Yesterday, an email landed in my Shapely Prose inbox with the subject line “Question (not a flame or troll I promise!)” These are almost inevitably flames or trolls, so it was with a certain amount of eye-rolling that I opened the message. As it turns out, though, reader Kathryn was not in fact trolling, and had a serious and astute question with an important answer, one that I’d just been thinking should be made explicit on the blog.
Kathryn’s question was about why our weight as a population has changed, if weight is largely genetic. A caveat to my answer: I am not a scientist. My training is in the history and philosophy of science. I understand genetics, I am intimately familiar with Mendel’s life and rediscovery, I’ve had tea with Jim Watson, and I’ve done gel electrophoresis — but I’m not a scientist, I am a writer. Furthermore, this is an informal email to a reader. So I don’t have citations here, and even if I added them, they’d be dredged up through Google-fu and not through encyclopedic knowledge of the literature. I know some of our readers, though, are doctors and biologists and geneticists, and I would love to hear your responses in comments. (ETA: Here’s a related blog post by the inimitable MissPrism, who is a scientist!)
Kathryn wrote (reprinted with permission):
What is hard for me to understand is the increase in human weight in certain parts of the world. I read so many blogs that purport genetic predisposition to weight. That is all well and good but how has genetics changed so drastically in the past century? I read one argument that compared the increase in weight to the increase in human height.
Auxology studies have shown that human height is not entirely genetic. It has much to do with environment. For example, impoverished North Koreans, on average, are shorter than their South Korean counterparts. Europeans’ average height declined up until the Industrial Revolution, during which general health practices began to improve.
Nutrition, auxology experts say, is a very important factor in population height.
That said, why should population weight be any different? Our environments have changed drastically and, as a result, our average population weight has increased.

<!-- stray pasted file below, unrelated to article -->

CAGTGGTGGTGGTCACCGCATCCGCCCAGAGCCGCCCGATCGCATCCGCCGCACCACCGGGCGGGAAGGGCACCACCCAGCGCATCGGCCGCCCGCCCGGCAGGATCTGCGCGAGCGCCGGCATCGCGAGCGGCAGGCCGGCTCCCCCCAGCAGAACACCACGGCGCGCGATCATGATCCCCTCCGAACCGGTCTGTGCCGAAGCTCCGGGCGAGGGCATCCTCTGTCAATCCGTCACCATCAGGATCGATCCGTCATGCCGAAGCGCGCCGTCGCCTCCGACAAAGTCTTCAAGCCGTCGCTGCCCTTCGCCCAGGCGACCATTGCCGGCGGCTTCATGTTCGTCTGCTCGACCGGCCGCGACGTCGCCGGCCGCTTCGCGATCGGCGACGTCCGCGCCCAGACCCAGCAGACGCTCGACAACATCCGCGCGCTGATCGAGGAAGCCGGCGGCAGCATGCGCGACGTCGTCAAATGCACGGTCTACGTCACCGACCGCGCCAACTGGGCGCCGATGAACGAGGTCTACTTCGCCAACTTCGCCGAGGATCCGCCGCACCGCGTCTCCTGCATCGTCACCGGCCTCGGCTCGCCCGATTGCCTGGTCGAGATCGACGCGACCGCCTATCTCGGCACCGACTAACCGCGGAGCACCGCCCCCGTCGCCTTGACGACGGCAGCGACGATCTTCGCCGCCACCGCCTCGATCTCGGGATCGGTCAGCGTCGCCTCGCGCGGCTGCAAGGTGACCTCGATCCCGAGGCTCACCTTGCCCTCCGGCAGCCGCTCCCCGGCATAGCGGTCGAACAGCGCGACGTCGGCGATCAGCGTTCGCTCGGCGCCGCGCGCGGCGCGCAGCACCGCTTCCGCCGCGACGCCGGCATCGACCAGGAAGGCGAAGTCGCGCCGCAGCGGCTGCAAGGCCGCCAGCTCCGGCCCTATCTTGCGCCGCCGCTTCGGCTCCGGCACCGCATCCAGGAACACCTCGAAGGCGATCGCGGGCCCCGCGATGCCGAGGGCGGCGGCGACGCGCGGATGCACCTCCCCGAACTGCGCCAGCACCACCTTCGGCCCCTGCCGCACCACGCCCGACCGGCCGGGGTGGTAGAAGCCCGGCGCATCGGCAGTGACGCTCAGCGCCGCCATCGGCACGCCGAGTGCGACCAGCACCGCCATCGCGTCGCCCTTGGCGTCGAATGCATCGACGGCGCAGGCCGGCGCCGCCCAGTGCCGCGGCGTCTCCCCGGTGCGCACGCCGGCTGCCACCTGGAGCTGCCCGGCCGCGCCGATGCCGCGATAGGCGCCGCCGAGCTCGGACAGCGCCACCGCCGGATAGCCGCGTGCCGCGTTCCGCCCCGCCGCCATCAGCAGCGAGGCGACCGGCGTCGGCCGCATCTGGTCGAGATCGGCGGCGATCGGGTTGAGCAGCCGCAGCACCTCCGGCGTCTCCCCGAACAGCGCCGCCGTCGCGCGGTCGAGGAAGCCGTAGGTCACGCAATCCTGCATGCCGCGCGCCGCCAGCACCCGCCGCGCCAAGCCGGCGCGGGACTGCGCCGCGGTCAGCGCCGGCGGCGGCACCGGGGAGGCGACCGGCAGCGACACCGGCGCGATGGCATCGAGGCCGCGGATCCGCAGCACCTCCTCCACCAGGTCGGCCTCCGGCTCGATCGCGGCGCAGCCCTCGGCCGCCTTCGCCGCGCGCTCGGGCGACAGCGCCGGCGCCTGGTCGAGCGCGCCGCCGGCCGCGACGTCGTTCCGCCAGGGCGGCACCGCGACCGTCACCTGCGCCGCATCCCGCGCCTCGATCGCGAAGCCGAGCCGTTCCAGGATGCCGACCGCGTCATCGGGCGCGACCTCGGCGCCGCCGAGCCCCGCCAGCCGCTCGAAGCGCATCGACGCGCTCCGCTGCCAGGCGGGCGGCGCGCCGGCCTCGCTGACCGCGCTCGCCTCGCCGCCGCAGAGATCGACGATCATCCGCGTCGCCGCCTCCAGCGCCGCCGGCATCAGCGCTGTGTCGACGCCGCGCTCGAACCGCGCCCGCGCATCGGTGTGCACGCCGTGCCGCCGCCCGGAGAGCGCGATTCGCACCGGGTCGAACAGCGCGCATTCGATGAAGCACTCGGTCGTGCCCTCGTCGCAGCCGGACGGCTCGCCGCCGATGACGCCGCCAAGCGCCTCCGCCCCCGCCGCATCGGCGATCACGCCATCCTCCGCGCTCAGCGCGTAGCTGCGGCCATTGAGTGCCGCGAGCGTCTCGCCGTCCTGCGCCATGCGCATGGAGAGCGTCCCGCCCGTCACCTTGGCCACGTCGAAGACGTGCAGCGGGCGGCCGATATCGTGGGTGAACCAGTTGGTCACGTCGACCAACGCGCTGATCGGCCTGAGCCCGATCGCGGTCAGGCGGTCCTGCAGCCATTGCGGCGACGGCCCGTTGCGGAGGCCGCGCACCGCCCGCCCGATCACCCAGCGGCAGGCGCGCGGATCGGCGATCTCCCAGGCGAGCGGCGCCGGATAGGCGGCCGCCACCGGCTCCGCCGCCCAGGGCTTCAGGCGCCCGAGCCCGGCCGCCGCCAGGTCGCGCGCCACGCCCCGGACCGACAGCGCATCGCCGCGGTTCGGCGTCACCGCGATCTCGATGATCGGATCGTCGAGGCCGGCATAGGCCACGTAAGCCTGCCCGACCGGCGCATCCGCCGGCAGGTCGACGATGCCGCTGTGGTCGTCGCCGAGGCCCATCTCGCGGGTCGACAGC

Weight increases on the Western world’s scale have not been seen in populations who have not experienced the sudden surplus of fast food, overprocessing, and synthetic ingredients.
Please, if you can explain this to me I would be grateful. I just can’t seem to wrap my head around it.
Nutrition has directly affected height. How could it not be the reason for our recent increase in weight and the present “obesity epidemic”?
I responded (edited slightly, because indulging l’esprit d’escalier is my prerogative as the blogger):
Kathryn, if you’ve read The Triple Helix, you know that environment affects gene expression and genetics affect reaction to environment. Weight predisposition is largely genetic (about 77%, last I heard), while expression is affected by environmental factors — but only within a certain range. Just as a dwarf pea plant with great nutrition won’t rival the height of the tallest pea plants, so environment affects our weights and heights within the range set by our genetics. Both better nutrition and worse nutrition (i.e. more processed and artificial foods) have been available recently, which has affected both height and weight on a population level.
Remember, though, that the sharp increase in “overweight and obesity” far outweighs the actual increase in weight, because of the rewriting of BMI standards in 1998. The main genuine increase in weight, the increase not explained by accounting methods, has been at the highest BMI levels — that is, the very fat have gotten fatter, while the population average has shifted upwards a bit but hasn’t changed drastically. This is consistent with the idea that your genetic predisposition sets your base level and your tendency to gain weight. Most modern people eat modern food, but those who are predisposed to start fat and who have parsimonious metabolisms are going to get fatter off the same diet.
So yes, certainly there’s an environmental component; certainly some people who are predisposed to be larger than average would be less larger than average if they were able to avoid, as you succinctly put it, “fast food, overprocessing, and synthetic ingredients” (which, remember, thin people consume too, because they are very difficult to avoid, and even more difficult at lower socioeconomic levels). If we were able to look beyond obesity hysteria and increase people of all sizes’ access to nutritious unprocessed food and active leisure activities, we might end up with a population that’s a bit less fat, in addition to being a lot more healthy. (I know which one I think is more important; official voices tend to disagree.) But that’s a far cry from saying that everyone can potentially be equally skinny, don’t you think?
Thanks, Kathryn, for the opportunity to clarify — and for writing an email that purports not to be a flame or troll that actually wasn’t a flame or troll.